FIG. 7 illustrates a flow diagram of a methodology of advertisement exchange between an ad server and the client. At 700, ads are received at an ad server. These ads can be received from a subscribed vendor for placement into subscribed applications. Accordingly, accounting can be handled at this level, based on the ad characteristics (e.g., size, content, format, type, number of ads, . . . ) and the number of licensed client applications. At 702, client application activity can be monitored (e.g. by the use of cookies). At 704, client application ad processing can be monitored. For example, it is to be understood that in some implementations, the user can disable an ad. This activity can be monitored, such that based on user response, a new ad can be inserted for presentation, as indicated at 706, by pushing a new ad pack to the client for insertion processing. At 708, the outdated ads can then be either discarded at the client, or stored at the client for later access.

FIG. 8 illustrates a methodology updating ads for client application insertion processing. At 800, an application is purchased by a user with a default set of ads for presentation. These ads can be placed solely for the vendor's own products and/or for other businesses aligned with the vendor. At 802, the user installs the application. Note that the application can come pre-installed on a purchased computing system or be installed after purchase. At 804, the user registers the application with a vendor registration server. At 806, the vendor registration server accesses the installed client application for ad version information. At 808, if the ad version is sufficiently outdated, the server pushes an updated ad pack to the client system. At 810, the client system automatically installs the updated ad pack into the client application. At 812, the updated ads are processed and presented for user viewing.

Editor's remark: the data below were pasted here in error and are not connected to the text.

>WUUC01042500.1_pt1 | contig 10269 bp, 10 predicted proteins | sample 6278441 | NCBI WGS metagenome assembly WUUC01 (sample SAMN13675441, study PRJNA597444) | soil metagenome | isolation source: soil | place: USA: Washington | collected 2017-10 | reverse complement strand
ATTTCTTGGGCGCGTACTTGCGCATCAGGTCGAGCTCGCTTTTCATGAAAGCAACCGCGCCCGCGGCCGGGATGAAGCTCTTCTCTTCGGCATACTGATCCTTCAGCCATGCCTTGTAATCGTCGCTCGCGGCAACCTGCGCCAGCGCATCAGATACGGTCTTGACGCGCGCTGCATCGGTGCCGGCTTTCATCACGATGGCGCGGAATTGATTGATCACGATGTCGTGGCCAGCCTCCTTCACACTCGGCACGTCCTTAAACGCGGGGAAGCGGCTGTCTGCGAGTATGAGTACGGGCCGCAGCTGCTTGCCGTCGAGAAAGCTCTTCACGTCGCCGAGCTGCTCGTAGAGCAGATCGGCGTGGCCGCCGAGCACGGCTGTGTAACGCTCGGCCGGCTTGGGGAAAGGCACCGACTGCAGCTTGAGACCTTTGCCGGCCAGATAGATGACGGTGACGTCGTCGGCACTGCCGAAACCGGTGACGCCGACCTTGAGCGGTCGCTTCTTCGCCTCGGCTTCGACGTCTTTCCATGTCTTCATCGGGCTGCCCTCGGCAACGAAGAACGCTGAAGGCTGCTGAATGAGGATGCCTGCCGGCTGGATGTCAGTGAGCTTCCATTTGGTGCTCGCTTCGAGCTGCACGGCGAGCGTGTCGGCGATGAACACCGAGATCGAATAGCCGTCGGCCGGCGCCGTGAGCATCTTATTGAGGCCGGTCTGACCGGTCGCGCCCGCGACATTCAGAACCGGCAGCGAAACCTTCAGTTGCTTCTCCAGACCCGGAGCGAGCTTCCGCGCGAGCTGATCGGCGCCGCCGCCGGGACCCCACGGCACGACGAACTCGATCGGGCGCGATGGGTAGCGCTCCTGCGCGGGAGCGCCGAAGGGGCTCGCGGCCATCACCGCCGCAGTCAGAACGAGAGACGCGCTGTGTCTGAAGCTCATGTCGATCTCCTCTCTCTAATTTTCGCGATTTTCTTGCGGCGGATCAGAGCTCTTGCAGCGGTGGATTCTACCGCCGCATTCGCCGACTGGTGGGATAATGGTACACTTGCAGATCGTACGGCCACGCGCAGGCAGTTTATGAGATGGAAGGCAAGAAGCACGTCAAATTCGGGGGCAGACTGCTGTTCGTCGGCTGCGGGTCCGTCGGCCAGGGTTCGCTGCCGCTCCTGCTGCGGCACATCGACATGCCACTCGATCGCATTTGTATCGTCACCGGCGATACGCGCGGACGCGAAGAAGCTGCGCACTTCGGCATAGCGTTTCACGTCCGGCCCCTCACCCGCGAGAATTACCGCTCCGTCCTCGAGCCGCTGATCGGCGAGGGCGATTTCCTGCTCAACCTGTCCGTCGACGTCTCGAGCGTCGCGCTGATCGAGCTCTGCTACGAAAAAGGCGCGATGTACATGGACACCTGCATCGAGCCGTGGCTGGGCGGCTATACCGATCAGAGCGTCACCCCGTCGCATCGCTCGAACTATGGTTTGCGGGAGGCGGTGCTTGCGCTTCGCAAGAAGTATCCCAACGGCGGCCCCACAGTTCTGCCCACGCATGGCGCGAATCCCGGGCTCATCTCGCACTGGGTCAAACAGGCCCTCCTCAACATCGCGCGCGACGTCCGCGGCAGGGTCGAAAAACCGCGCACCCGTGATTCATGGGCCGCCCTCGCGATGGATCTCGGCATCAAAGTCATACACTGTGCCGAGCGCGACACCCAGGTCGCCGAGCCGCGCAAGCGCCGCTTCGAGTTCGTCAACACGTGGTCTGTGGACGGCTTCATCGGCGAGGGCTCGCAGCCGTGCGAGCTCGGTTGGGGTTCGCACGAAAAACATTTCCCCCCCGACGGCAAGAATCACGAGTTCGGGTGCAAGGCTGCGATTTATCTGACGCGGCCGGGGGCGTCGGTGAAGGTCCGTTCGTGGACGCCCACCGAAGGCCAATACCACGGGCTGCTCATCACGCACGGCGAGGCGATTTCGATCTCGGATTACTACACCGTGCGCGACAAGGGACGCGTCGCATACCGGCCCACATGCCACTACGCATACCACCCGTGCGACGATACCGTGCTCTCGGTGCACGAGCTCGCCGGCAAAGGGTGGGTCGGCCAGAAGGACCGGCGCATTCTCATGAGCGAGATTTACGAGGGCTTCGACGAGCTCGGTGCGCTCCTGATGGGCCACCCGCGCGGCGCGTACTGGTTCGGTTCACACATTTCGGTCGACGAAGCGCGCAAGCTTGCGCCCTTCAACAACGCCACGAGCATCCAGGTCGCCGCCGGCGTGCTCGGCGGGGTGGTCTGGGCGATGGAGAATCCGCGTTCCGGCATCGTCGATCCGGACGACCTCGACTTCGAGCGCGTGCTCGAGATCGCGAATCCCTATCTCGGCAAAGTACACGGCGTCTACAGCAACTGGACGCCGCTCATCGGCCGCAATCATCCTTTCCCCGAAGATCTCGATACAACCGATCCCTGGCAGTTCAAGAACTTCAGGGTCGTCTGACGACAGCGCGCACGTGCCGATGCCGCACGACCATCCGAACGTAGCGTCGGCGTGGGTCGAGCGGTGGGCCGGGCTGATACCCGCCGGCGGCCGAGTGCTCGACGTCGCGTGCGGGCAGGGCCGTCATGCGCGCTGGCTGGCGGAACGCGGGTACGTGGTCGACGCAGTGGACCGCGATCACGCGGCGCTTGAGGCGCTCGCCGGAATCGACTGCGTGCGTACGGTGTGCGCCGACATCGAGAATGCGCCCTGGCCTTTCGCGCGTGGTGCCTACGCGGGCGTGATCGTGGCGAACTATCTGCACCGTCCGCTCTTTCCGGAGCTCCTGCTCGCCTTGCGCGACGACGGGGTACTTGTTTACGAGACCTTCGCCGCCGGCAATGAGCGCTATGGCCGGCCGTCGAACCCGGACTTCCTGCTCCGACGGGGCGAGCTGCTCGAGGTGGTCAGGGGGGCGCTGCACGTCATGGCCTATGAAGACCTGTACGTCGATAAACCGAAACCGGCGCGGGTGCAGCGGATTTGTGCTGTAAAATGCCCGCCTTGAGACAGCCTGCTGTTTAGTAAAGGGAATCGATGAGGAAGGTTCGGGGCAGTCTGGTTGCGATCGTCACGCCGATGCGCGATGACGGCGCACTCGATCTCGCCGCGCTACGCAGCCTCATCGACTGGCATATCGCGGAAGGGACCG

FIG. 9 illustrates a methodology of logging advertisement information for accounting purposes in accordance with an aspect. At 900, ad accounting in initiated. This can occur automatically as a background process when an application is launched. Moreover, it is to be appreciated that a single accounting algorithm can be employed for all client applications, or separate accounting algorithms for each client application launched. At 902, the ad size (e.g., in bytes and pixel size) can be logged. An ad larger in pixel size can be charged out for more money than a smaller ad. Additionally, an ad that requires more processing power for presentation (e.g. an image) can be charged out for more money than one that takes less CPU power (e.g. text). At 904, the type of ad media can be logged. For example, a short video clip can have more appeal to a viewer, and hence, more value than a still image, where the viewer appeal can be measured by the time spent in presentation. However, if it is logged that once the video clip is initiated, the user terminates or navigates away from the presentation process, it can be inferred that for that particular user, the value of the video clip can be reduced.